Assessing How our Student’s Skills Compare to Their Peers
May 7, 2022
What is a Percentile Score?
In many of the tests we, and others, use to establish areas of relative strength and weaknesses, the results are presented as percentile scores.
What is a percentile score? For those who have children and have gone through the process of taking them to the pediatrician, you will be somewhat familiar with this. You may have heard something along the lines of ‘your little girl is at the 58th percentile for height and 37th for weight.’
The same thing is happening when we discuss test results as a percentile.
How to Find a Chronological Age
Let’s pretend we are talking about a student who was born on July 11th, 2005. Let’s also pretend it is now September 26th 2016. To find their chronological age you would subtract their birth date from the current date.
2016 – 9 – 26
2005 – 7 – 11
11 – 2 – 15 is how old they are. So they are 15 days into the 3rd month of being 11 years old.
Many tests create 6 months groupings of children. Using the example above, that student would fall into the category that spans
11 years – 0 months and 0 days through 11 years – 5 months and 29 days.
So a 6 month bracket that would more or less be your peer group. In some scenarios the age range is wider however you are still being compared against children relatively close to you in age.
Performance Relative to Their Peers
Let’s imagine 1000 children who fall within that age range are evaluated using a certain test.
Whatever outcomes are arrived at most frequently will be the high point on the curve at the 50th percentile. Any score that is stronger would slide to the right on the curve at various intervals up to the 99th percentile. Any score that is weaker will slide to the left on the curve at the same intervals.
The average range, the range that reflects that skills are developed to a level where they can function with a level of automaticity, is 25th-75th.
The further you drop below the 25th percentile, the more likely it is that whatever is being measured will not function in the way you would want and need it to.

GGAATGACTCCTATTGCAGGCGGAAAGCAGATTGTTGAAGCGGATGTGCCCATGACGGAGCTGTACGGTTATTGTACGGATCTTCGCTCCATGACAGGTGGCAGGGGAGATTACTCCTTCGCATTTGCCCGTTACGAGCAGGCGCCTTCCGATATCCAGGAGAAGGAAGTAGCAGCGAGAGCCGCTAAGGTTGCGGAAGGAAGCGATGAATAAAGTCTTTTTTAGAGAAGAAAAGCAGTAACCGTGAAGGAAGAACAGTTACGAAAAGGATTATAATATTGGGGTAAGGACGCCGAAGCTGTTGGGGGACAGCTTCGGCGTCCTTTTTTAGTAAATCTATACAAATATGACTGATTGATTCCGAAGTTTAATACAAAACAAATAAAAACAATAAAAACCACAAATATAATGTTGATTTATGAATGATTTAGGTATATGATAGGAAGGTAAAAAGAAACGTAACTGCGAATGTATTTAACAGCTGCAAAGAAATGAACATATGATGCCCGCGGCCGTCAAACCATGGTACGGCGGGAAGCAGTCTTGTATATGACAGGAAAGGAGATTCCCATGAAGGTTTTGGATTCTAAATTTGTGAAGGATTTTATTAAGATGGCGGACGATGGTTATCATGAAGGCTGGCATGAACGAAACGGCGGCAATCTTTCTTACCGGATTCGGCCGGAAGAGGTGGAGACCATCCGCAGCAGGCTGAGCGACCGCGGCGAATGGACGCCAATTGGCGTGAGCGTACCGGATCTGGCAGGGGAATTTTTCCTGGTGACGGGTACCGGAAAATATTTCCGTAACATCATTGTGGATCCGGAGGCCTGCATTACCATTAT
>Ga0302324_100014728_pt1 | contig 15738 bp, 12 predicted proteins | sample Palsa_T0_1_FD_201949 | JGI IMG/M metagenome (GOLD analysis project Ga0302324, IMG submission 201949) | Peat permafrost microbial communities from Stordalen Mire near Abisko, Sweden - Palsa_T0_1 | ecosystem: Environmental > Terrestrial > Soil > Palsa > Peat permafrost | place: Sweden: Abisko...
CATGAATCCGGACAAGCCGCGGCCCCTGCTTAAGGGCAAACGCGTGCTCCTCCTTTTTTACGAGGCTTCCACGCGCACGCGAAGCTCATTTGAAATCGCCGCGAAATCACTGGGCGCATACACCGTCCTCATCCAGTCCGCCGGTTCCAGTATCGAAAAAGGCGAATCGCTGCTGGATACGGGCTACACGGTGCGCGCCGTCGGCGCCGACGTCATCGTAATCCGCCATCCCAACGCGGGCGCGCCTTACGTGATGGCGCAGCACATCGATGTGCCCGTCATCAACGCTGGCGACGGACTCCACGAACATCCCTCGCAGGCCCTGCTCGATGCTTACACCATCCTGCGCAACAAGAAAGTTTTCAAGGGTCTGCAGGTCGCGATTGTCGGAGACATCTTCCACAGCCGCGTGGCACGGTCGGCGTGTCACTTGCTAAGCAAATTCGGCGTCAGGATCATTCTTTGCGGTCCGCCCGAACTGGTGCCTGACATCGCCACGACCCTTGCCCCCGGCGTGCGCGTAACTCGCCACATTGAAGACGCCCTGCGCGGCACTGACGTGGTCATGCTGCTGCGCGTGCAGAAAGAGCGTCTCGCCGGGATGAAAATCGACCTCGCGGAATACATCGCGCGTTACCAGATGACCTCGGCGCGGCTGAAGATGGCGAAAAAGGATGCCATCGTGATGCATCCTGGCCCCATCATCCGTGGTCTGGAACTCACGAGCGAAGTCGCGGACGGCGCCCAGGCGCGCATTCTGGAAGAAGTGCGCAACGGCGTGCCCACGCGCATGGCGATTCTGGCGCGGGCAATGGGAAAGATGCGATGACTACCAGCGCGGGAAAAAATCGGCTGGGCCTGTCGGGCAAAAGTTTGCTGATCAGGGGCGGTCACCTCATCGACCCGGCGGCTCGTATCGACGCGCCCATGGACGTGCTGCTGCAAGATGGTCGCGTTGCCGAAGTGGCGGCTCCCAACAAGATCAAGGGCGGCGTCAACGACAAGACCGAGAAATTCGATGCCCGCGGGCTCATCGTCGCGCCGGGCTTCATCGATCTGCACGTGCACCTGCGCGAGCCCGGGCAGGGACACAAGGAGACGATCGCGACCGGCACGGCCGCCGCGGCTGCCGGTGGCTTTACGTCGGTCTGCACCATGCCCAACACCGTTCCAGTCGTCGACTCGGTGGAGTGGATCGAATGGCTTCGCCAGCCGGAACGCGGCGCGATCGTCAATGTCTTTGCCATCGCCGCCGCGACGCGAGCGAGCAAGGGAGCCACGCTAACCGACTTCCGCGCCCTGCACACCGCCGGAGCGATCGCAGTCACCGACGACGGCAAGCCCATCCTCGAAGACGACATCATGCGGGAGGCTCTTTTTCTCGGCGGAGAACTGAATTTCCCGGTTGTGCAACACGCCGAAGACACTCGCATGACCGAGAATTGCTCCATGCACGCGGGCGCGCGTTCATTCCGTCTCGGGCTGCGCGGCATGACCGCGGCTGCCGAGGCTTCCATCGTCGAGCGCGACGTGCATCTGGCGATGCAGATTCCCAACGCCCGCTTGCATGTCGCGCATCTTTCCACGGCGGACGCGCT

Below, Average and Above
Why do we Look for a Certain Level of Ability
We don’t exist to create students who are Shakespearen when they write or mini Einsteins when they do math. What we do want is for students to be able to interact with their class work without feeling like the cards are stacked against them. That when they put in work they see outcomes on par with the efforts they put in. That they feel successful.
In order to see that, you require a certain level of automaticity in the skill. Not every student will see that at the 37th percentile and above, but most do. When you see skills below the 37th percentile, and on intake our students are all well below the 37th percentile, you may see no ability in the area being measured at all. You may see some ability but the skill is very inefficient. This will lead to students trying to get the work done, through a huge effort, with poor outcomes, both in the work and emotionally.
Short version on percentiles: if you score at the 25 percentile, roughly 75 percent, or 75 out of a hundred students roughly the same age as you, are able to do the work at a higher level than you were.
If you score at the 1st percentile, 99 percent of children in your peer group are stronger in that area than you are.
Take a look back at our student’s profile to see the difference between her intake (in red) and her exit (in blue) percentile scores.